This project is part of a collaboration between The Kansas City Beacon and the Columbia Missourian examining sheltered workshops. Beacon reporter Madison Hopkins contributed to this report.
Cindy Jacobson has worked at Lafayette Work Center, Inc., in Manchester for nearly 23 years. She does a variety of jobs, like packaging deer repellent and hand sanitizer.
“I do like my job. My favorite part is being with people,” the 44-year-old said in a Facebook message — her preferred method of communication. “There really is nothing I don’t like.”
Lafayette Work Center is a sheltered workshop — one of 95 in the state and over 1,200 in the nation.
Its average hourly pay is $3.83.
Sheltered workshops can legally pay people with disabilities below minimum wage for their work. In Missouri, where the minimum wage in 2021 was $10.30 and rising, the average sheltered workshop employee made half that: $5.15. Often based on productivity, hourly wages range from $1 to $18.13 acccording to data from the state Department of Elementary and Secondary Education.
Subminimum wage has existed for as long as the federal minimum wage. In 1938, Congress passed the Fair Labor Standards Act, establishing a floor for how much workers could be paid. But the act included an exception – known as 14(c) — which stipulated that people with disabilities could be paid below the minimum as long as the workshop is certified.
The move was seen as progressive at the time, but now the workshops are hotly contested. Disability rights activists argue people should not be paid less for their work by merit of having a disability. But many families and workers see the workshops as the only option left for people unable to otherwise find or keep a job.
With 87 nonprofit companies operating 95 workshop locations, Missouri has the second highest number of the facilities in the country. At least 12 other states have begun phasing out the practice, but Missouri’s industry stays strong with backing from the state legislature.
Pay disparities at sheltered workshops
After graduating from Parkway North and Special School District of St. Louis County, Jacobson went to MERS Goodwill’s employment program, explained her mother, Leslee Jacobson. There, she tried out a variety of jobs, but she struggled to work independently. The staff recommended she move to a sheltered workshop for work more suited to her capabilities, and she’s been at Lafayette ever since.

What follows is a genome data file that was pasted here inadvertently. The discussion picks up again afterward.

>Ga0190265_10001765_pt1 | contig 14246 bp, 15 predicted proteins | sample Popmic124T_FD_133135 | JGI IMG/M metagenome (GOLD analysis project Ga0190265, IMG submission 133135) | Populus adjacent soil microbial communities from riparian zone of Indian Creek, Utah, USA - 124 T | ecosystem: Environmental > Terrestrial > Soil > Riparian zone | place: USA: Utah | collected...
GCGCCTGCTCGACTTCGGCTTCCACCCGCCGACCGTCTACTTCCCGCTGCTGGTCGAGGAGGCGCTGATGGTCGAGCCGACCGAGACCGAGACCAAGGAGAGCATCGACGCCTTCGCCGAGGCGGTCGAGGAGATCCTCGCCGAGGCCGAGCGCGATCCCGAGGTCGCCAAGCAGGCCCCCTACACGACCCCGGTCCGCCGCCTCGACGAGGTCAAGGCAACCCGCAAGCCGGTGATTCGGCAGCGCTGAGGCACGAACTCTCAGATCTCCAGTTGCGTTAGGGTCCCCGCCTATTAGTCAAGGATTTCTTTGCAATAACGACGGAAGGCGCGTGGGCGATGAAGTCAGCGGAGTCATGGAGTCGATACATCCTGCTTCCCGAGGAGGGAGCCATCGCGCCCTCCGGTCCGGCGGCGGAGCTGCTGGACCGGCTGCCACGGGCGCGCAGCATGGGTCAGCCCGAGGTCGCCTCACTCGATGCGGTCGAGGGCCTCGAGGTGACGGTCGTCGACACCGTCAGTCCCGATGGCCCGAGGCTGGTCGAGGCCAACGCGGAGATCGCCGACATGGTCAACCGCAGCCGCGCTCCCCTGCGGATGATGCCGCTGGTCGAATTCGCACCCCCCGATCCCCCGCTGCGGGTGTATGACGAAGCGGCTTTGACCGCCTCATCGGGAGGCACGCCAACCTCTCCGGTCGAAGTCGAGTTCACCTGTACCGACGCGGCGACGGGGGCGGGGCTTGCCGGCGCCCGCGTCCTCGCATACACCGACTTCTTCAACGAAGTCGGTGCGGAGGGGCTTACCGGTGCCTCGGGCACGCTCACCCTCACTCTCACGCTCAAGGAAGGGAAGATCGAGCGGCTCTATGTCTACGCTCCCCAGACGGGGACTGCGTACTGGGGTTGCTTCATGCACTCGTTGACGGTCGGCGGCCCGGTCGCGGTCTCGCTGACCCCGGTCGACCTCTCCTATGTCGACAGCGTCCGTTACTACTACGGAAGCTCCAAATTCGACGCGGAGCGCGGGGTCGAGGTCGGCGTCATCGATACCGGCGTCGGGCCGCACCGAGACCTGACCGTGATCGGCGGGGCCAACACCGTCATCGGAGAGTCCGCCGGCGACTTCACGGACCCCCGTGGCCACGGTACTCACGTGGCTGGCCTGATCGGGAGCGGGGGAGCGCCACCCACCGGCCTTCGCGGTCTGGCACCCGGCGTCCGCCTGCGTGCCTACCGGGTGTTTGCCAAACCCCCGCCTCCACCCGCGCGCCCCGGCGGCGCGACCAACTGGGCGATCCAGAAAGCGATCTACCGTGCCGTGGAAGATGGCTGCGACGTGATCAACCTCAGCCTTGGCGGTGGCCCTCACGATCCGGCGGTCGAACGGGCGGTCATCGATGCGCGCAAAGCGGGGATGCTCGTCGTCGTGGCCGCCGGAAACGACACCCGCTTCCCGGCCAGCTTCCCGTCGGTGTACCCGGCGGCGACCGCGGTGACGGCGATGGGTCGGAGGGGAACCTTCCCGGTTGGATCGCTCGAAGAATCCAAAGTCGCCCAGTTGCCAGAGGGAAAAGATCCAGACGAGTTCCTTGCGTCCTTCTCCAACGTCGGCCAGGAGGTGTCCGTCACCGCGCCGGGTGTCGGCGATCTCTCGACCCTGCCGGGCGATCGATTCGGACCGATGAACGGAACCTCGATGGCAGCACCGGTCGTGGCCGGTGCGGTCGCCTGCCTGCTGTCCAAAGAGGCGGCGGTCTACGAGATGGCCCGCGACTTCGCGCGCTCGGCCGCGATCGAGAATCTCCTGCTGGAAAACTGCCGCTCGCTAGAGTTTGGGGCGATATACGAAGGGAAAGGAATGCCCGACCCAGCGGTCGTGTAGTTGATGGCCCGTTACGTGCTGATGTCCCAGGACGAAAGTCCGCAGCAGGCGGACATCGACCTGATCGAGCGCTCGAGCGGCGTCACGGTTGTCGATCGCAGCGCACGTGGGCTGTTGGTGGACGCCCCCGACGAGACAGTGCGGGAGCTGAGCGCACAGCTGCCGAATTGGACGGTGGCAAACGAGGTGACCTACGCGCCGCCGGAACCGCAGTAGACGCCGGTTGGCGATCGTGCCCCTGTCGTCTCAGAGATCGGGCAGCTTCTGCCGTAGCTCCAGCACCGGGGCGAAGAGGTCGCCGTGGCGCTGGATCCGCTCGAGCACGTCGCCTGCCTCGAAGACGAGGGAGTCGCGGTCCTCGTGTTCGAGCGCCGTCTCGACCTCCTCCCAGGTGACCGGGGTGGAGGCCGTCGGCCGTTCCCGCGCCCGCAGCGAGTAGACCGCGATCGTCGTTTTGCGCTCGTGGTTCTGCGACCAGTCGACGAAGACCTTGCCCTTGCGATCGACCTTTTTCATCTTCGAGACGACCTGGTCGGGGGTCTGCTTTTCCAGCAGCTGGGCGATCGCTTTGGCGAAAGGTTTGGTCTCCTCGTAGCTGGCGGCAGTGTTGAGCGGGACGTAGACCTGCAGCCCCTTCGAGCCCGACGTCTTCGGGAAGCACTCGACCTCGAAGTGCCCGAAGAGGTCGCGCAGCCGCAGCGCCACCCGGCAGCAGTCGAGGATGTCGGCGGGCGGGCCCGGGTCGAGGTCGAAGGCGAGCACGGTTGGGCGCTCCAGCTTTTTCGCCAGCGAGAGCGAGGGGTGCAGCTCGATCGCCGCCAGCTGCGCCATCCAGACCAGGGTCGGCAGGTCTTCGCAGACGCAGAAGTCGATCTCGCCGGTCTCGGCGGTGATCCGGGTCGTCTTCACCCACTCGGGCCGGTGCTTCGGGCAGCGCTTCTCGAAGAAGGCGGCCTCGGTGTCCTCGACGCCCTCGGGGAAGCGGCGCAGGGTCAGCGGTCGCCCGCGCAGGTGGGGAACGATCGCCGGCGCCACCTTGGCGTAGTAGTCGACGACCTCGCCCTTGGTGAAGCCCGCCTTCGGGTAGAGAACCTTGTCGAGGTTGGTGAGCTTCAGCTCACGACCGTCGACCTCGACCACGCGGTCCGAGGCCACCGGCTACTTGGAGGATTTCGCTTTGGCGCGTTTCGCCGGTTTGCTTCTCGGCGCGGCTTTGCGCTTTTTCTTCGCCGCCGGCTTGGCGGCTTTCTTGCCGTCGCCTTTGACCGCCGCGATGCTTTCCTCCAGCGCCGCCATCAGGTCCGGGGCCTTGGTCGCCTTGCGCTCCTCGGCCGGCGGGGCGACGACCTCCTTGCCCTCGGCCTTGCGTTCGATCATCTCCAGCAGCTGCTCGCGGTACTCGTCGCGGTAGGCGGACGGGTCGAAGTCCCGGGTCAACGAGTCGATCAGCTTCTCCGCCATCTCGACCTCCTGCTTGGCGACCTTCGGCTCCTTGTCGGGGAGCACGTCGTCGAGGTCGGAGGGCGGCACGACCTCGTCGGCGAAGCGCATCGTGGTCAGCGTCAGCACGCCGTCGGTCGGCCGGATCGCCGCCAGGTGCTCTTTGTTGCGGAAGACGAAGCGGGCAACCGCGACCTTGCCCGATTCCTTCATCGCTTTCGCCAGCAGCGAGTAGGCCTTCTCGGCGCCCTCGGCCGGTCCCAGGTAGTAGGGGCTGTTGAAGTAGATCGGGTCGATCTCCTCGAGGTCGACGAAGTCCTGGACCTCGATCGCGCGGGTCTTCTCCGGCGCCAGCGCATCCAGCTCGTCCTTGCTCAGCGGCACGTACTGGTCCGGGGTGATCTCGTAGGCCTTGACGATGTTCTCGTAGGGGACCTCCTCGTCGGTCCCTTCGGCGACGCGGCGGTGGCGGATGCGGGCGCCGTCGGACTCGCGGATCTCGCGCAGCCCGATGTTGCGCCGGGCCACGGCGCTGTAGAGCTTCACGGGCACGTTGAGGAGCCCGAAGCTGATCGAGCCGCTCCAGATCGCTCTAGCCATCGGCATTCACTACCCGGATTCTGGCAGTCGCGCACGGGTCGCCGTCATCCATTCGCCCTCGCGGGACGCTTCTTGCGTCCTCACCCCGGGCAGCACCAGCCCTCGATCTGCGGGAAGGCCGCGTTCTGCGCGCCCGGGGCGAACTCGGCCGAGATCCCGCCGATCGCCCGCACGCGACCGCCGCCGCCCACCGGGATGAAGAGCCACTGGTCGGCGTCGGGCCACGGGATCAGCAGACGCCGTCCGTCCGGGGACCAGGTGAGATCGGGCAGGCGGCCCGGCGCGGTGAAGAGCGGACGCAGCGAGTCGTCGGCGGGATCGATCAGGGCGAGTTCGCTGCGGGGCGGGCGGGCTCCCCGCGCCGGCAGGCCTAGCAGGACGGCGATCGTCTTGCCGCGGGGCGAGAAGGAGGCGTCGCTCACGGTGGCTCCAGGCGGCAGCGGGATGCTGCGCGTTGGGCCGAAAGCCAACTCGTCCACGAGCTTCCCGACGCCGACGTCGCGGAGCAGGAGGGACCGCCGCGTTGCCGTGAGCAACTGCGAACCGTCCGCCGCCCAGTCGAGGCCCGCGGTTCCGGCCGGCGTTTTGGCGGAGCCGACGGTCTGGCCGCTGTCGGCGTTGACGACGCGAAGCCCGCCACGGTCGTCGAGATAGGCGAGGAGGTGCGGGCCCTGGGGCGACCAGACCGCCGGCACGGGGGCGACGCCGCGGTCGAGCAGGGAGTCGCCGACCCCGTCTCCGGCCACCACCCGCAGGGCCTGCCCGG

Jacobson’s work center is one of the largest in the state. It’s part of Lafayette Industries, a contract packaging company that runs two sheltered workshops. The company aims to “exceed the customer’s expectations while employing hundreds of adults with disabilities within our business operations,” according to its website.
There’s a disparity in pay from the top down: CEO and Executive Director Rob Libera’s 2018, base salary was $138,209. On top of that, he was eligible for a bonus up to 25% of his salary — for which he received an additional $33,131 — if the center met its yearly objectives. Add on benefits, and Libera walked away with $177,187, according to the work center’s most recently available 990 form.
Meanwhile, the average employee at Lafayette Work Center ends the year with $4,821.54, according to data from the Department of Elementary and Secondary Education — just under one-seventh of Libera’s potential bonus.
Libera said the numbers don’t show the whole picture. Sheltered workshops aren’t meant to be like other employment, he said: They pay commensurate wage, or wages based on a worker’s productivity; wages are often supplemented by government assistance; and workshops offer benefits competitive employers do not to people struggling to find other options.